ANNAPOLIS — With most big ticket items passed days and weeks ago, the General Assembly session strolled to a close Monday night with a controversial “lockbox” bill and persistently pesky dog-bite bill dominating rhetoric in the State House in the final hours.
When student pages finally dropped trash bags filled with black, red and yellow balloons from the second-floor galleries of the Senate and House of Delegates, the “lockbox” – meant to prevent raids of the Transportation Trust Fund – was approved and the dog-bite bill – meant to undo a Maryland Court of Appeals ruling last year that called pit bulls “inherently dangerous” – was dead.
Still, in a year when the legislature agreed to repeal the death penalty, increase the gas tax, develop comprehensive gun control legislation and incentivize development of offshore wind energy, Democratic leaders were feeling pleased with themselves as the legislature’s annual 90-day session came to an end.
The celebratory conclusion was in stark contrast to last year’s more somber one, which ended with a budget agreement in tatters and stacks of other bills unresolved, forcing two special sessions.
“It was a major, major accomplishment,” Senate President Thomas V. Mike Miller Jr. said as confetti littered the ornate Senate chamber. “The House and the Senate worked very well together … in contract with last year.”
With most big ticket items resolved in advance of the General Assembly’s final day, state lawmakers spent a comparatively leisurely day in and around the State House, with few controversial issues left to be resolved.
“This has to be probably the most orderly conclusion that I’ve seen,” Gov. Martin O’Malley said on Monday, just hours before the last of his administration’s bills received final approval from the legislature. “This has been a very collaborative session.”
Early on Monday, the Senate gave final approval to a $3.5 billion capital budget and the House gave final approval to an administration-backed bill that creates special procurement rules for businesses seeking to enter into long-term lease agreements with the state in return for making capital improvements.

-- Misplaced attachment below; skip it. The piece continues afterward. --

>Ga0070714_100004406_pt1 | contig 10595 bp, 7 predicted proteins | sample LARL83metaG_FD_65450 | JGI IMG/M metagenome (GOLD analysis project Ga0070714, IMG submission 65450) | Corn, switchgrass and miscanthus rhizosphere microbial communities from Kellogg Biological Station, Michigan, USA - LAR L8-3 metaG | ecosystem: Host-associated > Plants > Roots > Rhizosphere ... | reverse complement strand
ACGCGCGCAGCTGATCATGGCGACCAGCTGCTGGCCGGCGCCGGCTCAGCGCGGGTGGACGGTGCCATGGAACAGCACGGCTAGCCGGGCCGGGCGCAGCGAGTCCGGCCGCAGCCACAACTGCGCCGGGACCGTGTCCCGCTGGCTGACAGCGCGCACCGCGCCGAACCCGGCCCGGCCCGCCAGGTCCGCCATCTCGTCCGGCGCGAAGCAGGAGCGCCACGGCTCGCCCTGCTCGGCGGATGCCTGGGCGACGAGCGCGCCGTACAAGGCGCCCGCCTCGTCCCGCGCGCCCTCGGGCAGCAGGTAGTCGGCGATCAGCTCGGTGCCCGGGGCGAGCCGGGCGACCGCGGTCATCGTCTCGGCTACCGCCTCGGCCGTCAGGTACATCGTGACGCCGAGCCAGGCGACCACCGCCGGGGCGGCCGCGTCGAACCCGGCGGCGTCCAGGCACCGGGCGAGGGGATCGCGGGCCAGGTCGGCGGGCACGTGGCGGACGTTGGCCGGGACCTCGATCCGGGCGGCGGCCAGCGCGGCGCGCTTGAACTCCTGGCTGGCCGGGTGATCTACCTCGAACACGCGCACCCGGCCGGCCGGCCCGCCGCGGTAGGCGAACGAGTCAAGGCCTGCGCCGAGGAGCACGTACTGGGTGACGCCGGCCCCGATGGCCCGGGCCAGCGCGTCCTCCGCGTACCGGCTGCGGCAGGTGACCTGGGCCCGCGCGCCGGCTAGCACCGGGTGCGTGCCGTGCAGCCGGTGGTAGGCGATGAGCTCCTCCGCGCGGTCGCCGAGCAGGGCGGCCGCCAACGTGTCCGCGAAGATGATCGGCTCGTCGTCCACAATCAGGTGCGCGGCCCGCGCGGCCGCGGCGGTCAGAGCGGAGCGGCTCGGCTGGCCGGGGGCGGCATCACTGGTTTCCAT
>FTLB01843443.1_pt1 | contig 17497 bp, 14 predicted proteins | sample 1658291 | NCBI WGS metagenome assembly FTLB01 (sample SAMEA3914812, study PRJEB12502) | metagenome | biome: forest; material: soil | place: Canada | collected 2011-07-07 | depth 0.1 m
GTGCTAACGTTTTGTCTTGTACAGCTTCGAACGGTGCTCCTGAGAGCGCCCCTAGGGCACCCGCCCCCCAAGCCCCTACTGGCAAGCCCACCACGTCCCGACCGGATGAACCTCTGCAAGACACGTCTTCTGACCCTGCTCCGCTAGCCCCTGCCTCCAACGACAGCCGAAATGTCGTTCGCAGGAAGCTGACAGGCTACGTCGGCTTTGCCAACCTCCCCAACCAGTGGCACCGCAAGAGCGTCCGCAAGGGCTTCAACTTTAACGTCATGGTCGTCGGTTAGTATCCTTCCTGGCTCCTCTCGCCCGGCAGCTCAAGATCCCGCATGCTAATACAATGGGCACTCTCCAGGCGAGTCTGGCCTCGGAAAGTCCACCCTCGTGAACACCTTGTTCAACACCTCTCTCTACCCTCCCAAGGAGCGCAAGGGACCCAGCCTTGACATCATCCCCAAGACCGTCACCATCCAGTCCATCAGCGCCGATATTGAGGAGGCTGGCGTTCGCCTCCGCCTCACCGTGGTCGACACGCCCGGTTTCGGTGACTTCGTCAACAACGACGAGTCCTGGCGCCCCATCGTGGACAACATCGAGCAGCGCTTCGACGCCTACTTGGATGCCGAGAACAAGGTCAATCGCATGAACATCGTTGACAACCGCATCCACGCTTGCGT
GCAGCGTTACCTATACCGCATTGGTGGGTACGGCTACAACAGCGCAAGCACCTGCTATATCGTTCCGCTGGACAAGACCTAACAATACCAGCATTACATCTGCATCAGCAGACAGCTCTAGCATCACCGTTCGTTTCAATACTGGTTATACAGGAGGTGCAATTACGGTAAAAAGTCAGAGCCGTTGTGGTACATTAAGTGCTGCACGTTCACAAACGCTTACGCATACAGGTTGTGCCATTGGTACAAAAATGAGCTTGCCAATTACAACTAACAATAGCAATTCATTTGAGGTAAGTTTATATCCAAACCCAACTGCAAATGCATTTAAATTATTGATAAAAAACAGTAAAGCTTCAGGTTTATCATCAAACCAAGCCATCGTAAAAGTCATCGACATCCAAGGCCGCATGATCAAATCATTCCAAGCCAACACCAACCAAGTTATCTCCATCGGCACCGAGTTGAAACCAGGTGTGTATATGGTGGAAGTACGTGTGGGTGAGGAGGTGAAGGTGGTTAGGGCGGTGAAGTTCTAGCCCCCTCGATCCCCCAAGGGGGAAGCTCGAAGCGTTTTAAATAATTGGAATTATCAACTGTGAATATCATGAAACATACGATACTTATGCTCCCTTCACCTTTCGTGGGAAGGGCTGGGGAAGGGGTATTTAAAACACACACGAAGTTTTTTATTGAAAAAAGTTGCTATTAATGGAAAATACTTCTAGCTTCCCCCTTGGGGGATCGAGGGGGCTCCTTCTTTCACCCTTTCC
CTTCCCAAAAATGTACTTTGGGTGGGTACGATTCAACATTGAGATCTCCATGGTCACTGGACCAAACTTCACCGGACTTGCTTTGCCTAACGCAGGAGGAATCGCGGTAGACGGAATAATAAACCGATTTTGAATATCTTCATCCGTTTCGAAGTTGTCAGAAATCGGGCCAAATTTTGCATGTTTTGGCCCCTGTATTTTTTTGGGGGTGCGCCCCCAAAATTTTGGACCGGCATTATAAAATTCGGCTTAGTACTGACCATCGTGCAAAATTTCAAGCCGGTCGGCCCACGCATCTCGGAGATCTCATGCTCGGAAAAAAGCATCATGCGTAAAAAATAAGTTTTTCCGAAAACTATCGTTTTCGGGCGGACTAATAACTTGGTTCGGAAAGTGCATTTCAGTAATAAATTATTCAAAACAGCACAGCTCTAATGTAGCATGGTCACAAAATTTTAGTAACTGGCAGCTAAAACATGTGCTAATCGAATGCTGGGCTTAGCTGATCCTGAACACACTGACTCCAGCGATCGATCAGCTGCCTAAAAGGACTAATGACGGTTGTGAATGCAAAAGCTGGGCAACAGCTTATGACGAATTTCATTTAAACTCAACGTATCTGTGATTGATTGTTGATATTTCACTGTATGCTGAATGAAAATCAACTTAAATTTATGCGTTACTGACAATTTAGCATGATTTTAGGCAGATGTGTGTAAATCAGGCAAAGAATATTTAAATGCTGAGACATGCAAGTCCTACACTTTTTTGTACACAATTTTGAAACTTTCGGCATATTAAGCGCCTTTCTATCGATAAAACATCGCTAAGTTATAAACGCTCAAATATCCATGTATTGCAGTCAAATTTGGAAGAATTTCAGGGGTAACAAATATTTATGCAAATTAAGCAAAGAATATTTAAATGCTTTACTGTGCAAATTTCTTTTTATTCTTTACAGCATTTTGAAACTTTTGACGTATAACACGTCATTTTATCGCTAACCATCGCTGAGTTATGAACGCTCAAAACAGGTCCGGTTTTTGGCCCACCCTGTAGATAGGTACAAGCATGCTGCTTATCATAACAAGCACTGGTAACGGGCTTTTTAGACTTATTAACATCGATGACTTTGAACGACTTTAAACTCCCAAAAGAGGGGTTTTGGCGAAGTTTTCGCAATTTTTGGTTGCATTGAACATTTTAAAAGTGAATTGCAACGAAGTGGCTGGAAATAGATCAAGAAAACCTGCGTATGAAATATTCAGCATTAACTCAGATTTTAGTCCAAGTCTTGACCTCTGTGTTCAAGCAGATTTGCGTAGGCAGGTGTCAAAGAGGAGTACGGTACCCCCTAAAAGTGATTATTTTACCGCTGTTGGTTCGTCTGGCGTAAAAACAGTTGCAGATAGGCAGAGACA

State officials say the special rules would add greater certainty for businesses, which could enter into lease agreements of up to 50 years in exchange for making capital improvements. Businesses can already enter into such deals – two are already active in the state, at the Port of Baltimore and two Interstate 95 travel plazas – but the new procurement rules are supposed to streamline the award of a contract.
The bill took on greater importance after the legislature approved a dramatic increase in gas taxes and transit fares to pay for transportation projects. Public-private partnerships are seen as a possible took to develop multibillion dollar mass transit projects in Baltimore and suburban Washington.
The General Assembly also agreed to make critical changes to Maryland’s signature venture capital program.
The legislation relaxes restrictions and makes technical changes to the $84 million InvestMaryland venture capital program. The bill was requested by the state Department of Business and Economic Development after private venture capital firms balked at investing state money in early stage technology companies under current program rules.
While $25 million has been given to private investors, only $5 million of that money has been invested in Maryland companies. DBED officials said changes were necessary to break up that logjam